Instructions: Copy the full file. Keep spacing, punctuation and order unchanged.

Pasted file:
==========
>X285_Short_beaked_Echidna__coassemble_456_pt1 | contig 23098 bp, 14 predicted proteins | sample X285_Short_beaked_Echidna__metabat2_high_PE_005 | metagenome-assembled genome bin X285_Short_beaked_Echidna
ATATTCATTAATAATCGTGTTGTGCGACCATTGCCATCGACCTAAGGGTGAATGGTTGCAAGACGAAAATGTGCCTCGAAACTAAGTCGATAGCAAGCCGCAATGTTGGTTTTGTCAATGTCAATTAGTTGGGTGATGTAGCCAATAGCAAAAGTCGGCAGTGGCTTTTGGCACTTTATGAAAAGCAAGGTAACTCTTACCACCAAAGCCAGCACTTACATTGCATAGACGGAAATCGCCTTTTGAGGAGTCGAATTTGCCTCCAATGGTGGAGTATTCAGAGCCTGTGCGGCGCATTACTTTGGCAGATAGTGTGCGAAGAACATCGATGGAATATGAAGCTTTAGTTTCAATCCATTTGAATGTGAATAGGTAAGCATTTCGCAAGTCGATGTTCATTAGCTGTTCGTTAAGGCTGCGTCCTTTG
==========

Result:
>X285_Short_beaked_Echidna__coassemble_456_pt1 | contig 23098 bp, 14 predicted proteins | sample X285_Short_beaked_Echidna__metabat2_high_PE_005 | metagenome-assembled genome bin X285_Short_beaked_Echidna
ATATTCATTAATAATCGTGTTGTGCGACCATTGCCATCGACCTAAGGGTGAATGGTTGCAAGACGAAAATGTGCCTCGAAACTAAGTCGATAGCAAGCCGCAATGTTGGTTTTGTCAATGTCAATTAGTTGGGTGATGTAGCCAATAGCAAAAGTCGGCAGTGGCTTTTGGCACTTTATGAAAAGCAAGGTAACTCTTACCACCAAAGCCAGCACTTACATTGCATAGACGGAAATCGCCTTTTGAGGAGTCGAATTTGCCTCCAATGGTGGAGTATTCAGAGCCTGTGCGGCGCATTACTTTGGCAGATAGTGTGCGAAGAACATCGATGGAATATGAAGCTTTAGTTTCAATCCATTTGAATGTGAATAGGTAAGCATTTCGCAAGTCGATGTTCATTAGCTGTTCGTTAAGGCTGCGTCCTTTG